In the next 25 years or so, we will have intelligence in computers that will exceed man's in every way.
The speculation is that artificial intelligence will not be malevolent, meaning deliberately wishing to harm us, but it will treat us as we treat insects.
It will ignore us while it goes about perfecting itself, says Aakar Patel.
Illustration: Dominic Xavier/Rediff.com
In the United States, the world's most advanced nation, there has been a strange issue that is being discussed.
It is being written about in books, and there are talks on it (which one can access on YouTube), but there is yet no action on it, though this is expected soon.
The issue is that of artificial intelligence becoming smarter than man.
To us in India this does not seem like something to think about much. Computers are to us devices that we have control over.
Our laptop or mobile phone is to us a tool and our servant. It is not our master.
However in America, some of the smartest people working on technology are thinking about and discussing what will happen when artificial intelligence, meaning computer programmes, overtakes man in the ability to think.
They are thinking about this for two reasons.
The first is that there is an agreement on what 'intelligence' means. There is no magic to the way that the human mind works.
Thinking can be explained in scientific and biological terms that is quite precise.
Intelligence is information and the ability to know what to do with it.
In the last 20 years, and particularly in the last three, computers have become very good at intelligence.
To give the most basic example, America has today self driving cars and it is being predicted that a fully independent car is no more than two years away.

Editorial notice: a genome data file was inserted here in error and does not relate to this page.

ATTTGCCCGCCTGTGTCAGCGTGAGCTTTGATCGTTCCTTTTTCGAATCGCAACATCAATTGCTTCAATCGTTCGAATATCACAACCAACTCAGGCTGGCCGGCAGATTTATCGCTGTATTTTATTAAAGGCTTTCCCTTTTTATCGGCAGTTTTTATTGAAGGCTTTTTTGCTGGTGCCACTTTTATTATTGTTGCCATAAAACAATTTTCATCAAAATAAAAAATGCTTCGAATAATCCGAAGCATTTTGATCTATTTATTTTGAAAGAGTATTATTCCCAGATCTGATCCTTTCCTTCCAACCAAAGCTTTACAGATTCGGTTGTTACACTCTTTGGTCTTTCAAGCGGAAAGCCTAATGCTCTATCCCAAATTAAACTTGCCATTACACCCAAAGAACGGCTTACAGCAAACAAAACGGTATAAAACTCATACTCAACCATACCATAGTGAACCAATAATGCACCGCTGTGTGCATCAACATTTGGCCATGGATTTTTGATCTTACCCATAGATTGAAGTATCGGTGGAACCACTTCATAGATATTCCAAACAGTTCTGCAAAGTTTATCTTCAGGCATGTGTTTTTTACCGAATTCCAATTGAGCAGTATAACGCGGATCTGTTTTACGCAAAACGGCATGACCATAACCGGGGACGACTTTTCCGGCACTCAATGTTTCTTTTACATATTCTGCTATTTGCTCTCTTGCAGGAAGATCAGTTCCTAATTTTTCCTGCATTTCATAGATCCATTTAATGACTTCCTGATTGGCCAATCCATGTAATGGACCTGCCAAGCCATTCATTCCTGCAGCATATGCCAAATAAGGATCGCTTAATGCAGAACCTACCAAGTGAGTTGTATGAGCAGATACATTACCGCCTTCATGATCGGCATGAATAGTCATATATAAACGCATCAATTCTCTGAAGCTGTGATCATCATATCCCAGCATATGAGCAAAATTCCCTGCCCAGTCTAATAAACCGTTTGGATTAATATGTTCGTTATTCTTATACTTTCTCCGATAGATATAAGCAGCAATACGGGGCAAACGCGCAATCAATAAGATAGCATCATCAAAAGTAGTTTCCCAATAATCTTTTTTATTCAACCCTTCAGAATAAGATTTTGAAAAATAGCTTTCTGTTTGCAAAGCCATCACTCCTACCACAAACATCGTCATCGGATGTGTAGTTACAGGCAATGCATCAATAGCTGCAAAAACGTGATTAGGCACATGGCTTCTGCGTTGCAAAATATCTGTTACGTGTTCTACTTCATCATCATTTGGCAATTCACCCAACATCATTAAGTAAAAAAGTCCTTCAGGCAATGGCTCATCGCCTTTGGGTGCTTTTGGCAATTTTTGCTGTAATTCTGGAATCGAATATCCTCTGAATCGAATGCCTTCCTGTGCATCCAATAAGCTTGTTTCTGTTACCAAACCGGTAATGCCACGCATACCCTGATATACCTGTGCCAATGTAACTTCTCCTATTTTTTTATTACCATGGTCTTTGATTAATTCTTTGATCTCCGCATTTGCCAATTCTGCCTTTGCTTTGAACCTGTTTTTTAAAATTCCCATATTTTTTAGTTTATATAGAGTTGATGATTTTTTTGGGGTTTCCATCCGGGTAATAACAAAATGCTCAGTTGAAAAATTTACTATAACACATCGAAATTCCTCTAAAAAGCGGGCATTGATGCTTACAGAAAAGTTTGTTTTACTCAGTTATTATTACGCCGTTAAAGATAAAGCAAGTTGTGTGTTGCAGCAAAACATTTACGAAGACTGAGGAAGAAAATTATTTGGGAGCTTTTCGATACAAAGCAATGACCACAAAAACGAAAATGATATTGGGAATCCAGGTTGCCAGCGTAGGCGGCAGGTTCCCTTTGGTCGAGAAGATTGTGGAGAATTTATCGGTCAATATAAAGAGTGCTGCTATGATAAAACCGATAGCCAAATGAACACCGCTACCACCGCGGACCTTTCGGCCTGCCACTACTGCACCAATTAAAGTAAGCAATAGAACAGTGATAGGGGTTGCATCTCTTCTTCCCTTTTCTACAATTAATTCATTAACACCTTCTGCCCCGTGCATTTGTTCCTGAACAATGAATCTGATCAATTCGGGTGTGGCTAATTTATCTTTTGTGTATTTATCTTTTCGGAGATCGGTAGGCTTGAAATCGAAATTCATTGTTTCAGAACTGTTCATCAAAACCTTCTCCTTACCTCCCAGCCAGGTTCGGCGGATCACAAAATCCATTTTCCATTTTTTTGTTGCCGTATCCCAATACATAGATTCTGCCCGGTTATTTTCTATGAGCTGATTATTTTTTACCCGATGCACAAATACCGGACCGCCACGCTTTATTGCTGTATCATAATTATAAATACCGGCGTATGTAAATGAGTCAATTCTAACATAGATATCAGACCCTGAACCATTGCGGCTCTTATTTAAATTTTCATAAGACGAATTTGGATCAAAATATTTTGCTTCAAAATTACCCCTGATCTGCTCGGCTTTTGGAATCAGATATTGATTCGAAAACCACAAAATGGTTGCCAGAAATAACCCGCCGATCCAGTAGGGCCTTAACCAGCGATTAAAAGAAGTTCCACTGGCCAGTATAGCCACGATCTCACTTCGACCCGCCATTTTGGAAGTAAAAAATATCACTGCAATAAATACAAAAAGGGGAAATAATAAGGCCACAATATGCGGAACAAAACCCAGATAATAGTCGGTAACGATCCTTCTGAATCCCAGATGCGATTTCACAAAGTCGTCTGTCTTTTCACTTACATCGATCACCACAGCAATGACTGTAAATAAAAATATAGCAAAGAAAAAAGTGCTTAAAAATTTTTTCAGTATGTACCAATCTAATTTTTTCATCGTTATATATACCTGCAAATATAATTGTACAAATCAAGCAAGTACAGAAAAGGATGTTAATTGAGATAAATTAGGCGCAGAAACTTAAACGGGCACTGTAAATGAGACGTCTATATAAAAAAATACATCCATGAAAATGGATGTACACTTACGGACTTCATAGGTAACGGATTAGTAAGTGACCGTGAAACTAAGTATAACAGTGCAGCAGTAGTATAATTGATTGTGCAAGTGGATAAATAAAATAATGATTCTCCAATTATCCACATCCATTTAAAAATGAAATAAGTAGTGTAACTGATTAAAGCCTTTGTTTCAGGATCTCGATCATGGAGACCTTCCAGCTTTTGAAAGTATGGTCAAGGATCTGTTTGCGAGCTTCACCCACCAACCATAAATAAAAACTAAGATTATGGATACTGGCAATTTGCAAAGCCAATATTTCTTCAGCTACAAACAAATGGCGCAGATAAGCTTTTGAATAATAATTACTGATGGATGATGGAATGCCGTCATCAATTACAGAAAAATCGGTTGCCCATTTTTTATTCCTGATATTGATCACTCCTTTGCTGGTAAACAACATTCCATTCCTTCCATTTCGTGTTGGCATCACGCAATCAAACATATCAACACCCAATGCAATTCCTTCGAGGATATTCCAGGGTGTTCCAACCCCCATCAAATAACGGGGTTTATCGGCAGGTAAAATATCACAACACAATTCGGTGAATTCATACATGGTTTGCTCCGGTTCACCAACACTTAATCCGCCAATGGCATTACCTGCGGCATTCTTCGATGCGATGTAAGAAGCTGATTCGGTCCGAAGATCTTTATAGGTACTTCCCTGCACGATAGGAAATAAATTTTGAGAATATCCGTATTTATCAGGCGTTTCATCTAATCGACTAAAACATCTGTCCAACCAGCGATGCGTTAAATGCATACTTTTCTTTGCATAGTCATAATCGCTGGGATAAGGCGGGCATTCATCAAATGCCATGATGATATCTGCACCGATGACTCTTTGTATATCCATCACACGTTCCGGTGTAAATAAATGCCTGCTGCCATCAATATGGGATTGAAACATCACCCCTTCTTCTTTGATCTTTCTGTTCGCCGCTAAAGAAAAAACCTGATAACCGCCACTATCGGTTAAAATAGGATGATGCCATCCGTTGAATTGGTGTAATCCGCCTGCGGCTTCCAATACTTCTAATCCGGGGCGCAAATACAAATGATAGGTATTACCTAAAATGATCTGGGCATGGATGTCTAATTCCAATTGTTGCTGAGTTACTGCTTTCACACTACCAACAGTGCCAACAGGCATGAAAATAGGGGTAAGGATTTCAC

Meaning you can get into your car and go to sleep or read a newspaper while you are driven to your destination.
This is a car that can do all the functions we can do -- start the engine, shift the gears, brake when needed, speed up when required -- but also do things we cannot.
It can detect dangers front, back and side at a level humans cannot.
It can optimise driving speed for best fuel consumption.
It can be connected to a network of cars and know about conditions up and down the road for hundreds of kilometres.
And this, as I said, is just a basic example of what computer intelligence can already do.
And artificial intelligence will continue to improve, and improve fast. Why?
Because we humans have many problems that we need technology to solve.
From finding cures for diseases to developing business systems. Everything in the modern world currently requires the use of computer intelligence and this is not going to change.
The other aspect that people are beginning to accept is that man will not be able to keep pace with this explosion of intelligence. Why?
Because our brain is of fixed size and can contain only a limited amount of cerebral cortex and the supporting material that gives us the ability to remember and think.
Computer intelligence can have no such limitations. It is possible to build a computer the size of a large building.
The question is why would someone want to build that large or powerful a device when it is clear that there are dangers we have not anticipated.
And the answer is that technological progress is how the world's companies and the world's armies compete with one another.
And so this race, which was began some time ago, will continue without pause.
Corporations and militaries will keep building smarter and more capable and more intelligent computers and computer programmes. And this intelligence will have to be given autonomy because man will not be able to keep up with it.
Twenty years ago this year, a computer defeated the world's best chess player, Garry Kasparov.
In the two decades since, computers have become many, many more times smarter.
The estimate is that in the next 25 years or so, we will have intelligence in computers that will exceed man's in every way.
At this point, computer intelligence will be able to get itself faster than man can. And then the speed of improvement will be explosive.
Computers process information much faster than us and they are not limited by the bio-chemical process as the human being is.
We have no idea, absolutely zero idea, of what sort of progress this super-intelligence will be able to make after it arrives.
The speculation is that artificial intelligence will not be malevolent, meaning deliberately wishing to harm us, but it will treat us as we treat insects. It will ignore us while it goes about perfecting itself.
This, then, is what people in America are thinking about. And it is a subject that even we will not be able to ignore for too long.
Aakar Patel is Executive Director, Amnesty International India. The views expressed here are his own.